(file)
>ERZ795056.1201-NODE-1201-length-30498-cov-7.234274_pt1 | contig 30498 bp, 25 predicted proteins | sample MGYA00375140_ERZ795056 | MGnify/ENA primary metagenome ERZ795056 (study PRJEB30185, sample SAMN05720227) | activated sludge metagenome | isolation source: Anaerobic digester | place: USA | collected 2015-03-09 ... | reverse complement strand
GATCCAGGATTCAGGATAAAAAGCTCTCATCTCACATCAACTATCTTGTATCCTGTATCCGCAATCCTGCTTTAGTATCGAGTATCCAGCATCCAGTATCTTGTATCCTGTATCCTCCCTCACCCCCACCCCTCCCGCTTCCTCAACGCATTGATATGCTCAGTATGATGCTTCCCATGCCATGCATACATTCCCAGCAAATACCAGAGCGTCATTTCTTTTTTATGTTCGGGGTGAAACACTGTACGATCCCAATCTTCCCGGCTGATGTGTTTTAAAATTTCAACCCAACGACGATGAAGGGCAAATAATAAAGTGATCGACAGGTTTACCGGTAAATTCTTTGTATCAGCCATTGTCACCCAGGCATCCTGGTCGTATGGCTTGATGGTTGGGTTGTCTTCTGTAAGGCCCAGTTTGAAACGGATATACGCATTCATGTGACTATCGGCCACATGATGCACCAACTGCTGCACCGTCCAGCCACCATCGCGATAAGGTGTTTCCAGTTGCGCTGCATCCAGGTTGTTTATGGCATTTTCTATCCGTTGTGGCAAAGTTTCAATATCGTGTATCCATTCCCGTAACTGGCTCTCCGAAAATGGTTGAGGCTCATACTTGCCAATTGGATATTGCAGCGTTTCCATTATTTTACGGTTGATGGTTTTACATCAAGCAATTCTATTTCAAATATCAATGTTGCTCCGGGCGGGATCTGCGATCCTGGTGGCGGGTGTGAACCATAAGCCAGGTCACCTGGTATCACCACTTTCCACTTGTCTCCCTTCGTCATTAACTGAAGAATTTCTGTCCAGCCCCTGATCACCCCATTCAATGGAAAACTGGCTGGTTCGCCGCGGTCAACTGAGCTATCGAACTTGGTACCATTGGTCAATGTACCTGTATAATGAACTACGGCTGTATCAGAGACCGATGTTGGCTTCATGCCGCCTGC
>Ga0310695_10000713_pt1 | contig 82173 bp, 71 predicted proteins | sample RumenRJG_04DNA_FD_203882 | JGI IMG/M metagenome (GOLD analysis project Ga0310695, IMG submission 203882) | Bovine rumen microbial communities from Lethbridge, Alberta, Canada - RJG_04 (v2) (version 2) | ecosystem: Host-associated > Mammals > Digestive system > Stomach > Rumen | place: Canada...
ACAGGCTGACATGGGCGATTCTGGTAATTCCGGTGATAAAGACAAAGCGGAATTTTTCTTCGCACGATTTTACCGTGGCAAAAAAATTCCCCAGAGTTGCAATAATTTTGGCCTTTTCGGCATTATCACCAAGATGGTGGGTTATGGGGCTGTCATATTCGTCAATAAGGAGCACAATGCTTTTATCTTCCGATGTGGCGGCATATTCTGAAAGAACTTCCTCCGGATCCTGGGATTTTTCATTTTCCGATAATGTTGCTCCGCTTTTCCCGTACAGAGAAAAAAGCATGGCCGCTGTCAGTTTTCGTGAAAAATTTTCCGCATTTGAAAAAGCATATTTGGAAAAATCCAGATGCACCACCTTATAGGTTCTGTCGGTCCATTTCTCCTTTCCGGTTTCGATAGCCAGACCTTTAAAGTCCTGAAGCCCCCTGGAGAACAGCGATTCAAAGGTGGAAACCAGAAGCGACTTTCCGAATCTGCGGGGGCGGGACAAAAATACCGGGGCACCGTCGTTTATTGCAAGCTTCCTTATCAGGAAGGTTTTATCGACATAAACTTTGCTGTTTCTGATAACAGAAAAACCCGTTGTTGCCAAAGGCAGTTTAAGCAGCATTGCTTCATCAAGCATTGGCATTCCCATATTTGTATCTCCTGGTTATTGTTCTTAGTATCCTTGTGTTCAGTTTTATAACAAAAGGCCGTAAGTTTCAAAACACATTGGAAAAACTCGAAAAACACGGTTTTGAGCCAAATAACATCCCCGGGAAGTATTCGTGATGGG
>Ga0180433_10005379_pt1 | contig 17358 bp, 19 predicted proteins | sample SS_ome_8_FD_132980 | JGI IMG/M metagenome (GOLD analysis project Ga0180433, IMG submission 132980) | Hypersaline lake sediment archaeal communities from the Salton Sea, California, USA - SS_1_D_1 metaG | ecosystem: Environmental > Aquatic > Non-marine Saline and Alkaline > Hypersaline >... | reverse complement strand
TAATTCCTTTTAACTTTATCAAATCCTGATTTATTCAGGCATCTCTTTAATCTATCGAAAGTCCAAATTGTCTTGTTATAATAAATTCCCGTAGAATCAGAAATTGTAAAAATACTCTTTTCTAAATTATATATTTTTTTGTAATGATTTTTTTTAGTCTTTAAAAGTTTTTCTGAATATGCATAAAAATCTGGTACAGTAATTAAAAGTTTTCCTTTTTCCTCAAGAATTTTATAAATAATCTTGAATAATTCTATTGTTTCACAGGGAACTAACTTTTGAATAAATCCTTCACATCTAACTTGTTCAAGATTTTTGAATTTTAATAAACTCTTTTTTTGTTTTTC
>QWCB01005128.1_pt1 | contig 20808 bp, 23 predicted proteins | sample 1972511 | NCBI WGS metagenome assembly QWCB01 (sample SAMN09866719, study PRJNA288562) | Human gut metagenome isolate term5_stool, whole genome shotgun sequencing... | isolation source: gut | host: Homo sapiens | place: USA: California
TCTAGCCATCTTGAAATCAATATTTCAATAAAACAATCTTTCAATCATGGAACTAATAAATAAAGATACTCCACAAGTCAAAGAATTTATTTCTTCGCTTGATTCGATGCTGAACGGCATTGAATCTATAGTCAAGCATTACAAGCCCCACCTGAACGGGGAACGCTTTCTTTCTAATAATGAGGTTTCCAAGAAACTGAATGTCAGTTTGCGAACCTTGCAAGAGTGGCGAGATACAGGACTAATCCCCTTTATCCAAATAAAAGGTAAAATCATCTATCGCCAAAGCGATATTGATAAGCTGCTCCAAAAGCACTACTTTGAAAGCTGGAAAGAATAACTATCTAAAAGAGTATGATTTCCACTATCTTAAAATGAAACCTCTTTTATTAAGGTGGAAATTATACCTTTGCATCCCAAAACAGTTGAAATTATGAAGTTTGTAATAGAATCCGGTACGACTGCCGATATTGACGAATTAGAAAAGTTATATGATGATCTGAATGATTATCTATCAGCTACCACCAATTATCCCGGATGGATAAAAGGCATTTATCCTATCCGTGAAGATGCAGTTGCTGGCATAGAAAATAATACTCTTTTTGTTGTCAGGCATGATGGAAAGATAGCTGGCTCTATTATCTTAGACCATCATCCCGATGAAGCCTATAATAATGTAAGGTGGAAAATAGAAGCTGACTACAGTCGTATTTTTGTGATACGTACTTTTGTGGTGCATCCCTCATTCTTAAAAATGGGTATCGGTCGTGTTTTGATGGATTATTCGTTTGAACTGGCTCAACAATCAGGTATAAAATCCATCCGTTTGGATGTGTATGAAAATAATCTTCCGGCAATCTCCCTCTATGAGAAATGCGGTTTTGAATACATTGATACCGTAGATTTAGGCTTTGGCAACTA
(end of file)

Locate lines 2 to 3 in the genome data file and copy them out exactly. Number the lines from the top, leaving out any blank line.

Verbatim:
GATCCAGGATTCAGGATAAAAAGCTCTCATCTCACATCAACTATCTTGTATCCTGTATCCGCAATCCTGCTTTAGTATCGAGTATCCAGCATCCAGTATCTTGTATCCTGTATCCTCCCTCACCCCCACCCCTCCCGCTTCCTCAACGCATTGATATGCTCAGTATGATGCTTCCCATGCCATGCATACATTCCCAGCAAATACCAGAGCGTCATTTCTTTTTTATGTTCGGGGTGAAACACTGTACGATCCCAATCTTCCCGGCTGATGTGTTTTAAAATTTCAACCCAACGACGATGAAGGGCAAATAATAAAGTGATCGACAGGTTTACCGGTAAATTCTTTGTATCAGCCATTGTCACCCAGGCATCCTGGTCGTATGGCTTGATGGTTGGGTTGTCTTCTGTAAGGCCCAGTTTGAAACGGATATACGCATTCATGTGACTATCGGCCACATGATGCACCAACTGCTGCACCGTCCAGCCACCATCGCGATAAGGTGTTTCCAGTTGCGCTGCATCCAGGTTGTTTATGGCATTTTCTATCCGTTGTGGCAAAGTTTCAATATCGTGTATCCATTCCCGTAACTGGCTCTCCGAAAATGGTTGAGGCTCATACTTGCCAATTGGATATTGCAGCGTTTCCATTATTTTACGGTTGATGGTTTTACATCAAGCAATTCTATTTCAAATATCAATGTTGCTCCGGGCGGGATCTGCGATCCTGGTGGCGGGTGTGAACCATAAGCCAGGTCACCTGGTATCACCACTTTCCACTTGTCTCCCTTCGTCATTAACTGAAGAATTTCTGTCCAGCCCCTGATCACCCCATTCAATGGAAAACTGGCTGGTTCGCCGCGGTCAACTGAGCTATCGAACTTGGTACCATTGGTCAATGTACCTGTATAATGAACTACGGCTGTATCAGAGACCGATGTTGGCTTCATGCCGCCTGC
>Ga0310695_10000713_pt1 | contig 82173 bp, 71 predicted proteins | sample RumenRJG_04DNA_FD_203882 | JGI IMG/M metagenome (GOLD analysis project Ga0310695, IMG submission 203882) | Bovine rumen microbial communities from Lethbridge, Alberta, Canada - RJG_04 (v2) (version 2) | ecosystem: Host-associated > Mammals > Digestive system > Stomach > Rumen | place: Canada...